So far, a few big businesses like the largest mobile operator and a big soft drink producer have approached big NGOs like Brac to work for their relief operation. Yet, until now the Bangladeshi government has shown little interest in working with the NGOs in combating the COVID-19 crisis and its fallout. As testing for Covid-19 has become a buzzword, it is a also testing time for NGOs in Bangladesh.
Ahmad, M. M. (2009). “New Threat to Development: The NGO (Non-Governmental Organizations) – Fundamentalist Conflict in Bangladesh”. Khan, F. R., Ahmad, A. and Quddus, M. (edt.). Recreating the Commons? NGOs in Bangladesh. pp. 129-148. Dhaka: The University Press Limited.
Lewis, D. (2019) “Humanitarianism, civil society and the Rohingya refugee crisis in Bangladesh”. Third World Quarterly, DOI: 10.1080/01436597.2019.1652897
Lewis., D. (2017): “Organizing and Representing the Poor in a Clientelistic Democracy: The Decline of Radical NGOs in Bangladesh”. The Journal of Development Studies, DOI: 10.1080/00220388.2017.1279732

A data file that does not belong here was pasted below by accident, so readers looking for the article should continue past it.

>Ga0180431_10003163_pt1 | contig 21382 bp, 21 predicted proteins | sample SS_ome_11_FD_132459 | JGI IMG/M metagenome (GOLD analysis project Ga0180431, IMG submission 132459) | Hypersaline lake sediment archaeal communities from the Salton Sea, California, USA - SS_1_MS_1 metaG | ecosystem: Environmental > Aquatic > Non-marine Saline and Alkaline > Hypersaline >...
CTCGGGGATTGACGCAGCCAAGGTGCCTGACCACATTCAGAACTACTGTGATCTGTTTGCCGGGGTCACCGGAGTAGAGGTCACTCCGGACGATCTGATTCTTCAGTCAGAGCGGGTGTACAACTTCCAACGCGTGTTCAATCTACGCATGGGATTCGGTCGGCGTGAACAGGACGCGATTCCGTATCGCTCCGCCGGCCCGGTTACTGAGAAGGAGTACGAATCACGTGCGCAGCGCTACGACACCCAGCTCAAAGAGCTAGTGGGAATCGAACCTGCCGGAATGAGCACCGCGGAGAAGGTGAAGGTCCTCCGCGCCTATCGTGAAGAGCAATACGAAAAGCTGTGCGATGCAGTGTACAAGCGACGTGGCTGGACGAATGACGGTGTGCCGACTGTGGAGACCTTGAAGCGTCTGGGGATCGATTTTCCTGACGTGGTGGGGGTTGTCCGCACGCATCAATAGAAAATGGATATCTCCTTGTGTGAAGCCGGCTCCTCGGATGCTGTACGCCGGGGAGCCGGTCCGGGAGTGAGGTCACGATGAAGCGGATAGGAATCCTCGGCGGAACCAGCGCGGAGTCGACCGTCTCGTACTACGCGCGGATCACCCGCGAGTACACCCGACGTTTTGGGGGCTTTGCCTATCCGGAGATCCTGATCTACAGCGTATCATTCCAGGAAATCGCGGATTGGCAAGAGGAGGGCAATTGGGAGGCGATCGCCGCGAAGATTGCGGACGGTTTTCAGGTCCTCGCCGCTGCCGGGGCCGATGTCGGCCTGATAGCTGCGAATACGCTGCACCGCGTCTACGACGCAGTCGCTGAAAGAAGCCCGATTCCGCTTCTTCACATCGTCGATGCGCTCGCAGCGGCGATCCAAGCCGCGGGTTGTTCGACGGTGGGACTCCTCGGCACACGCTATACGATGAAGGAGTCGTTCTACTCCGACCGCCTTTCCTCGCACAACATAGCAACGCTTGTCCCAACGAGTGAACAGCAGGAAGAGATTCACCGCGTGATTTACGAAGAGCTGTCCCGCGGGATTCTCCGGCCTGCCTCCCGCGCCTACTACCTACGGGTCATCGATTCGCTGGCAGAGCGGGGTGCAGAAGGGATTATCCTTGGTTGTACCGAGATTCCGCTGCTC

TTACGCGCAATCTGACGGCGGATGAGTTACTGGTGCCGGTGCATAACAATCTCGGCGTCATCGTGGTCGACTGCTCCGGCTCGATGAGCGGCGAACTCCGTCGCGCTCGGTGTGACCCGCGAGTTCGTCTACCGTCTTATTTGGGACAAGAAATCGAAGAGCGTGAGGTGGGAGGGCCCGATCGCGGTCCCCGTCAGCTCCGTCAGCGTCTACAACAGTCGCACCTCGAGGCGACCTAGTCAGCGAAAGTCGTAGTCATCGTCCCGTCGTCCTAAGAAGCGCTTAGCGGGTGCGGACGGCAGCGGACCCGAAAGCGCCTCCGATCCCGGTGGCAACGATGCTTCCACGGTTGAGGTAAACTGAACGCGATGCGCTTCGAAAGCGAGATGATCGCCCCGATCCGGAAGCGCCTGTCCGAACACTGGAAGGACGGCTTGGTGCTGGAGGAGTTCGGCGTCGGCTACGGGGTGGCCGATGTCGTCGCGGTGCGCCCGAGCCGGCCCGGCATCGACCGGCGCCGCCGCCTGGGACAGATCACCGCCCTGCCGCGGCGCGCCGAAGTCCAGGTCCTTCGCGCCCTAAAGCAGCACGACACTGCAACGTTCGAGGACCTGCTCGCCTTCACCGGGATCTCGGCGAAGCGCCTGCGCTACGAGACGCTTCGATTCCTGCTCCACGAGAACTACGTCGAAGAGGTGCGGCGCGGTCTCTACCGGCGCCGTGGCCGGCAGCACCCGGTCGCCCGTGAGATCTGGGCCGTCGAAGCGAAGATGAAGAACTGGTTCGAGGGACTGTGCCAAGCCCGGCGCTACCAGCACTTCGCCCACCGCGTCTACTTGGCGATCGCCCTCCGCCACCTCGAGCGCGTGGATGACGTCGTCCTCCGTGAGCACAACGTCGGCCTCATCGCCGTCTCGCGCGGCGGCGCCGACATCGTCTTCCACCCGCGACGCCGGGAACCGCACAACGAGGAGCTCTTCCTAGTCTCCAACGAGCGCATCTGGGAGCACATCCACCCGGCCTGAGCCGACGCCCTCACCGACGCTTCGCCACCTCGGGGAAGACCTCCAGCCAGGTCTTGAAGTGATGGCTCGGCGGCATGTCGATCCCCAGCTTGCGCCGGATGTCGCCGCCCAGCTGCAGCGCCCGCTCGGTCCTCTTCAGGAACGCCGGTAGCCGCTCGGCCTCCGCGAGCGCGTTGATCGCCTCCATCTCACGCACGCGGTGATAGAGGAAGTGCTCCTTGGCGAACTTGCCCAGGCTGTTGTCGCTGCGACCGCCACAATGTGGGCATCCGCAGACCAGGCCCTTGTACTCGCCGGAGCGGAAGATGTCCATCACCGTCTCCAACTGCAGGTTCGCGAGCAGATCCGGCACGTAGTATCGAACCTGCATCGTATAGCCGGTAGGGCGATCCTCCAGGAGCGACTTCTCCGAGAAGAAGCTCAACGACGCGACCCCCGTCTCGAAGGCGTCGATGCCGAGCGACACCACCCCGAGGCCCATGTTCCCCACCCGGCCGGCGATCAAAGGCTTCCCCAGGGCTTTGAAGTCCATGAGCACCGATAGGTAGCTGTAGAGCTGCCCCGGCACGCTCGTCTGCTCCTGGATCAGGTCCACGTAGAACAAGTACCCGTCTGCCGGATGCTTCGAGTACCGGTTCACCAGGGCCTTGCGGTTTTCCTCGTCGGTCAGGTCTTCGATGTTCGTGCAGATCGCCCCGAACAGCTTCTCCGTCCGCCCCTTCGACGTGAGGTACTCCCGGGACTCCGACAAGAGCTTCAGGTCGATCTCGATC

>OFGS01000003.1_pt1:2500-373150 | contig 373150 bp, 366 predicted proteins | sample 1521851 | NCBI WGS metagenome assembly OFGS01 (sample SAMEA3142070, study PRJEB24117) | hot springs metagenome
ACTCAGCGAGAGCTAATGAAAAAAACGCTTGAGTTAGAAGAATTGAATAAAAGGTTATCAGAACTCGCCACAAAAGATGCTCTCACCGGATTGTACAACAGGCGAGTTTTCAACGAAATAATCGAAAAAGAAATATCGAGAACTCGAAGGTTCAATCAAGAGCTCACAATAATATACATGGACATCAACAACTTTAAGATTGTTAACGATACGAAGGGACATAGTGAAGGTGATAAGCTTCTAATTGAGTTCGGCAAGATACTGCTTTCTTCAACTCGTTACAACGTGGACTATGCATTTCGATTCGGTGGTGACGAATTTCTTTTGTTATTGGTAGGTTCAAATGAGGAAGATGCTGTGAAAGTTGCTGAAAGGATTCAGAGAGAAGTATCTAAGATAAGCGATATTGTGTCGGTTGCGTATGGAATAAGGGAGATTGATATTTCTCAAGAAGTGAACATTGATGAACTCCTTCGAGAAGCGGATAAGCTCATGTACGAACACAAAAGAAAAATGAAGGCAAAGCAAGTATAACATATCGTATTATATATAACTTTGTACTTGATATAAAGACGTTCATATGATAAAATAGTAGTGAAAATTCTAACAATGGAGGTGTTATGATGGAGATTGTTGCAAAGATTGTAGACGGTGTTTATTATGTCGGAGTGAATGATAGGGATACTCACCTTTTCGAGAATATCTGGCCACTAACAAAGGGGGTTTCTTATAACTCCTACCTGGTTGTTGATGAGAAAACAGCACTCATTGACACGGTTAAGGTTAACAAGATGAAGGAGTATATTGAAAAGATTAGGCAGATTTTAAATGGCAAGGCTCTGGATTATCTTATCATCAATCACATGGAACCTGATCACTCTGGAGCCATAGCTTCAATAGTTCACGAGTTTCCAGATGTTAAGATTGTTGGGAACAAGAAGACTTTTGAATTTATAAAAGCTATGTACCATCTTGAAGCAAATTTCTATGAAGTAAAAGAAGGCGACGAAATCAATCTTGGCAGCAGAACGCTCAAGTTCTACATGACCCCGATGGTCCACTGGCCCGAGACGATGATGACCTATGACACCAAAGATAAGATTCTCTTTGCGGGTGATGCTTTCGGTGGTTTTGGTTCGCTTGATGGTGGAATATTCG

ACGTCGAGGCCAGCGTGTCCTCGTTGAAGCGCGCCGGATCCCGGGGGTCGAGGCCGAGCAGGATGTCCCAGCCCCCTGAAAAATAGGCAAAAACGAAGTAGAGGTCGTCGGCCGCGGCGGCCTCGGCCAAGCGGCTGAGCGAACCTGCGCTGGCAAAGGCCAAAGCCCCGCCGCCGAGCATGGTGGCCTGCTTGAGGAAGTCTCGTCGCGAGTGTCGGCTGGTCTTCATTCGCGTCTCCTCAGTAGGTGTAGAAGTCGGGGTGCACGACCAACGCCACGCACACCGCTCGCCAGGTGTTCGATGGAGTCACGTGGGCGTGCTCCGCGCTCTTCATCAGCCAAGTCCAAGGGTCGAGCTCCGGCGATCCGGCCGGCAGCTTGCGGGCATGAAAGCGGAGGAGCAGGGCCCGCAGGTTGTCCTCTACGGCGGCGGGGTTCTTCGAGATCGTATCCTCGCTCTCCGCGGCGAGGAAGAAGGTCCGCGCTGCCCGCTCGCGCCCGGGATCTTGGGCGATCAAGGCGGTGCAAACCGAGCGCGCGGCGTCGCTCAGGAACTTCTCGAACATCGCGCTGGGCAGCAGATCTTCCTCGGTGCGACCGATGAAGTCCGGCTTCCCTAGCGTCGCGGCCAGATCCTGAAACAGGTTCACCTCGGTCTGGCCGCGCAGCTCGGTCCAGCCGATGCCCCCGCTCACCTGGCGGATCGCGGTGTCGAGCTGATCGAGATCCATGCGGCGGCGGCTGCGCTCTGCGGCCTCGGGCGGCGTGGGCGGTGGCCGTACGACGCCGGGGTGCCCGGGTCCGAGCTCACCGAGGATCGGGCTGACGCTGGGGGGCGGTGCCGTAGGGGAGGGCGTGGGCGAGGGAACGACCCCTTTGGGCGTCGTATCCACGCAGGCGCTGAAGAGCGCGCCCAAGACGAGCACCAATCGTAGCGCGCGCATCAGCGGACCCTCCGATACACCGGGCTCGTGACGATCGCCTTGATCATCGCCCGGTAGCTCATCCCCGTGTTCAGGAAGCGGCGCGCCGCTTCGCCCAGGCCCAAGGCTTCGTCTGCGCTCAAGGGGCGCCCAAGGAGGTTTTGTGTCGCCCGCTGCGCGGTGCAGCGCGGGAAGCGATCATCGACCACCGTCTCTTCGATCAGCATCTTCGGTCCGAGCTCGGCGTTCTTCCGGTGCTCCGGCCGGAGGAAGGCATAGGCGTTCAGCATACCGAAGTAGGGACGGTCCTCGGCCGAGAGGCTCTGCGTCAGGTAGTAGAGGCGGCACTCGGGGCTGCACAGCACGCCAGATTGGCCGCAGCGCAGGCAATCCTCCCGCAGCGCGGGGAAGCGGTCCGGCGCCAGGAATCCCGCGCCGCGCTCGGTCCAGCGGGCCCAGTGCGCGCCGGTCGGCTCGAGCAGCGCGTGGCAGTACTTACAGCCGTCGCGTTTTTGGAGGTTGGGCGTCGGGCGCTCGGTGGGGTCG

Rafi, M. and Chowdhury, A.M.R. (2000). “Human Rights and Religious Backlash: The Experiences of a Bangladeshi NGO”. Development in Practice. Vol. 10. No. 1. pp. 19-30.
Rashid, L (2019). Institutionalizing Microfinance in Bangladesh – Players, Games and Outcomes. Dhaka: UPL.
The Daily Star. (2020). “NGOs urge govt to engage them in efforts to tackle Covid-19 crisis”. The Daily Star, April 19 – https://www.thedailystar.net
The Daily Star. (2019). “Cox’s Bazar locals seek jobs in charities working for Rohingyas”. The Daily Star, March, 4 – https://www.thedailystar.net